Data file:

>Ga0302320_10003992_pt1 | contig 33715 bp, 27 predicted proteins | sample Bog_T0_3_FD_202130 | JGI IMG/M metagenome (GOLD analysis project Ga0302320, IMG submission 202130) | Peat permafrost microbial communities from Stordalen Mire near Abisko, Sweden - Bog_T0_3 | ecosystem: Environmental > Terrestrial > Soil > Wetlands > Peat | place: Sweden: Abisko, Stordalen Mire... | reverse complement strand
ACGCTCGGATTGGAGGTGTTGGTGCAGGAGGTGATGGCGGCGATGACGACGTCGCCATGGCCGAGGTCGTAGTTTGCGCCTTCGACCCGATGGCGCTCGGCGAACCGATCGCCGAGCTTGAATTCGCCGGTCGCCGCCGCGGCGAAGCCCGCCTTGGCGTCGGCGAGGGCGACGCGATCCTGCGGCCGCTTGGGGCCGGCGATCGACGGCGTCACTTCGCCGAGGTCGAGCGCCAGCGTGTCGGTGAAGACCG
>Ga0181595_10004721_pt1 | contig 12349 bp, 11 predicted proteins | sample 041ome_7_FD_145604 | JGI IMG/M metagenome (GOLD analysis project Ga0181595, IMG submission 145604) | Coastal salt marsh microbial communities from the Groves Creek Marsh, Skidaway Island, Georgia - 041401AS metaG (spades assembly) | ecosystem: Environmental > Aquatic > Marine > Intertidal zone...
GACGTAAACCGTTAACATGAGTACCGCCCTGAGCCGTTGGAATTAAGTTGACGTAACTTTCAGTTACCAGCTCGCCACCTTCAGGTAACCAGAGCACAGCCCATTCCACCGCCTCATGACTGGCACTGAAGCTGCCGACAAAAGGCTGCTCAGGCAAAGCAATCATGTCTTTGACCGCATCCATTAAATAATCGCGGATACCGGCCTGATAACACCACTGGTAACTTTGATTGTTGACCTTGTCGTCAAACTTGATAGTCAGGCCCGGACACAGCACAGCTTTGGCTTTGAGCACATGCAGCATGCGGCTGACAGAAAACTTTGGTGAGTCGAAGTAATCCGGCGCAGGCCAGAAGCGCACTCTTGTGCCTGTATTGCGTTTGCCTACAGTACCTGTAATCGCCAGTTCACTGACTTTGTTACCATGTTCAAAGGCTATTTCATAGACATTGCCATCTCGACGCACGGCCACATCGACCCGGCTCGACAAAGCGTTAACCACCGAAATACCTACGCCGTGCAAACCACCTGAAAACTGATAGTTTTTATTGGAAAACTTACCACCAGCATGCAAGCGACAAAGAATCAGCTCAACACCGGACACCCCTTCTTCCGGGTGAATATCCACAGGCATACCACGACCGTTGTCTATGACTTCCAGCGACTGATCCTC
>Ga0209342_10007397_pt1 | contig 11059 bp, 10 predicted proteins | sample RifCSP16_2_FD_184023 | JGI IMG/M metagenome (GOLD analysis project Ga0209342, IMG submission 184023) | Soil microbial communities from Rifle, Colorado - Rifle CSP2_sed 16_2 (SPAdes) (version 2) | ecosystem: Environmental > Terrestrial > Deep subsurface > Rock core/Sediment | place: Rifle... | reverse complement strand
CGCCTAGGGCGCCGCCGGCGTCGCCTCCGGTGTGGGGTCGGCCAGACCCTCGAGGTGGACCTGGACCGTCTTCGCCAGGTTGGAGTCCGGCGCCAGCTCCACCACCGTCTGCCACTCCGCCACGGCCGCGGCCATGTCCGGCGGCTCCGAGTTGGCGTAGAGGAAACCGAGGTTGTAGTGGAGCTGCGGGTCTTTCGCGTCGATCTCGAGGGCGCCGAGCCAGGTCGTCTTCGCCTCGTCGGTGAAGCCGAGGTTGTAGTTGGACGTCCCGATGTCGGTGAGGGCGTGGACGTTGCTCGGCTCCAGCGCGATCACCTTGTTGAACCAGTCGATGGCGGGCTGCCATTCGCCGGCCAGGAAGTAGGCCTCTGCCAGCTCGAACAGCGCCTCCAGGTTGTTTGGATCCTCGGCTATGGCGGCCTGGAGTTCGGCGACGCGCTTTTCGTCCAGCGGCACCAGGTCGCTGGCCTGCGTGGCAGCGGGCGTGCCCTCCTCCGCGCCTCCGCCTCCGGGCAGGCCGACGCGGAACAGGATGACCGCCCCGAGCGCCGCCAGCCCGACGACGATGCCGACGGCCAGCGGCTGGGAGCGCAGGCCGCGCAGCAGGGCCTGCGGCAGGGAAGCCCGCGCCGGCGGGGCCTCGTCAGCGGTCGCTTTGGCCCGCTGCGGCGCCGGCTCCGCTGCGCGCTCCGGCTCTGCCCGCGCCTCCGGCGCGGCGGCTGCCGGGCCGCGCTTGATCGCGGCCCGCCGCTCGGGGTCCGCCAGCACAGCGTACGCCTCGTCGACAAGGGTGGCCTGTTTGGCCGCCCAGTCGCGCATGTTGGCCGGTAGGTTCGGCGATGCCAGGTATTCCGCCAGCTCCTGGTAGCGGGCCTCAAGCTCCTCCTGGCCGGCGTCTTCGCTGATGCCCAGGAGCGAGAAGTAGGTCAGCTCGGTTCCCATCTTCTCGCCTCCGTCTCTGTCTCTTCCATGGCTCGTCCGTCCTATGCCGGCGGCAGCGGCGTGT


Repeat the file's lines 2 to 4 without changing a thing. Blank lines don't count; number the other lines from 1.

ACGCTCGGATTGGAGGTGTTGGTGCAGGAGGTGATGGCGGCGATGACGACGTCGCCATGGCCGAGGTCGTAGTTTGCGCCTTCGACCCGATGGCGCTCGGCGAACCGATCGCCGAGCTTGAATTCGCCGGTCGCCGCCGCGGCGAAGCCCGCCTTGGCGTCGGCGAGGGCGACGCGATCCTGCGGCCGCTTGGGGCCGGCGATCGACGGCGTCACTTCGCCGAGGTCGAGCGCCAGCGTGTCGGTGAAGACCG
>Ga0181595_10004721_pt1 | contig 12349 bp, 11 predicted proteins | sample 041ome_7_FD_145604 | JGI IMG/M metagenome (GOLD analysis project Ga0181595, IMG submission 145604) | Coastal salt marsh microbial communities from the Groves Creek Marsh, Skidaway Island, Georgia - 041401AS metaG (spades assembly) | ecosystem: Environmental > Aquatic > Marine > Intertidal zone...
GACGTAAACCGTTAACATGAGTACCGCCCTGAGCCGTTGGAATTAAGTTGACGTAACTTTCAGTTACCAGCTCGCCACCTTCAGGTAACCAGAGCACAGCCCATTCCACCGCCTCATGACTGGCACTGAAGCTGCCGACAAAAGGCTGCTCAGGCAAAGCAATCATGTCTTTGACCGCATCCATTAAATAATCGCGGATACCGGCCTGATAACACCACTGGTAACTTTGATTGTTGACCTTGTCGTCAAACTTGATAGTCAGGCCCGGACACAGCACAGCTTTGGCTTTGAGCACATGCAGCATGCGGCTGACAGAAAACTTTGGTGAGTCGAAGTAATCCGGCGCAGGCCAGAAGCGCACTCTTGTGCCTGTATTGCGTTTGCCTACAGTACCTGTAATCGCCAGTTCACTGACTTTGTTACCATGTTCAAAGGCTATTTCATAGACATTGCCATCTCGACGCACGGCCACATCGACCCGGCTCGACAAAGCGTTAACCACCGAAATACCTACGCCGTGCAAACCACCTGAAAACTGATAGTTTTTATTGGAAAACTTACCACCAGCATGCAAGCGACAAAGAATCAGCTCAACACCGGACACCCCTTCTTCCGGGTGAATATCCACAGGCATACCACGACCGTTGTCTATGACTTCCAGCGACTGATCCTC